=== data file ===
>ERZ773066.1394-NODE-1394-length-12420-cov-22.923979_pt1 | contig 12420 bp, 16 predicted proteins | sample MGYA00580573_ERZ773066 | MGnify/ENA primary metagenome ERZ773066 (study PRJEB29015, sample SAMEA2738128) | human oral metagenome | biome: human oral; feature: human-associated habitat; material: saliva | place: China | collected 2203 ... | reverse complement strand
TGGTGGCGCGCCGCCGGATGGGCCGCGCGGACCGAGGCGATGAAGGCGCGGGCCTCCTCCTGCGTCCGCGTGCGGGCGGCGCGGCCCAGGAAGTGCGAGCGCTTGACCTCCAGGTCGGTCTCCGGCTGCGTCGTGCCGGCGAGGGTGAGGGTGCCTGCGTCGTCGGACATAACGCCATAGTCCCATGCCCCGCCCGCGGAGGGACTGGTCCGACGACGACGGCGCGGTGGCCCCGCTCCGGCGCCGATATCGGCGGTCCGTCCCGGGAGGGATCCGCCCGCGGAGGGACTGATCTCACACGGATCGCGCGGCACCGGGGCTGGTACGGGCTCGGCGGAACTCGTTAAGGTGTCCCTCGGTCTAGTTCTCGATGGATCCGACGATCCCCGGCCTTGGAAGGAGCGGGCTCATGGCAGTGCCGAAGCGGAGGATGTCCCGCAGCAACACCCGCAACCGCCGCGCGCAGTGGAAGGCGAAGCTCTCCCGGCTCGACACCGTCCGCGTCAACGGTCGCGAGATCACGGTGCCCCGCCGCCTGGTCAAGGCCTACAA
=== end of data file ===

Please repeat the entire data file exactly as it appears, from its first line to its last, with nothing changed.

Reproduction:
>ERZ773066.1394-NODE-1394-length-12420-cov-22.923979_pt1 | contig 12420 bp, 16 predicted proteins | sample MGYA00580573_ERZ773066 | MGnify/ENA primary metagenome ERZ773066 (study PRJEB29015, sample SAMEA2738128) | human oral metagenome | biome: human oral; feature: human-associated habitat; material: saliva | place: China | collected 2203 ... | reverse complement strand
TGGTGGCGCGCCGCCGGATGGGCCGCGCGGACCGAGGCGATGAAGGCGCGGGCCTCCTCCTGCGTCCGCGTGCGGGCGGCGCGGCCCAGGAAGTGCGAGCGCTTGACCTCCAGGTCGGTCTCCGGCTGCGTCGTGCCGGCGAGGGTGAGGGTGCCTGCGTCGTCGGACATAACGCCATAGTCCCATGCCCCGCCCGCGGAGGGACTGGTCCGACGACGACGGCGCGGTGGCCCCGCTCCGGCGCCGATATCGGCGGTCCGTCCCGGGAGGGATCCGCCCGCGGAGGGACTGATCTCACACGGATCGCGCGGCACCGGGGCTGGTACGGGCTCGGCGGAACTCGTTAAGGTGTCCCTCGGTCTAGTTCTCGATGGATCCGACGATCCCCGGCCTTGGAAGGAGCGGGCTCATGGCAGTGCCGAAGCGGAGGATGTCCCGCAGCAACACCCGCAACCGCCGCGCGCAGTGGAAGGCGAAGCTCTCCCGGCTCGACACCGTCCGCGTCAACGGTCGCGAGATCACGGTGCCCCGCCGCCTGGTCAAGGCCTACAA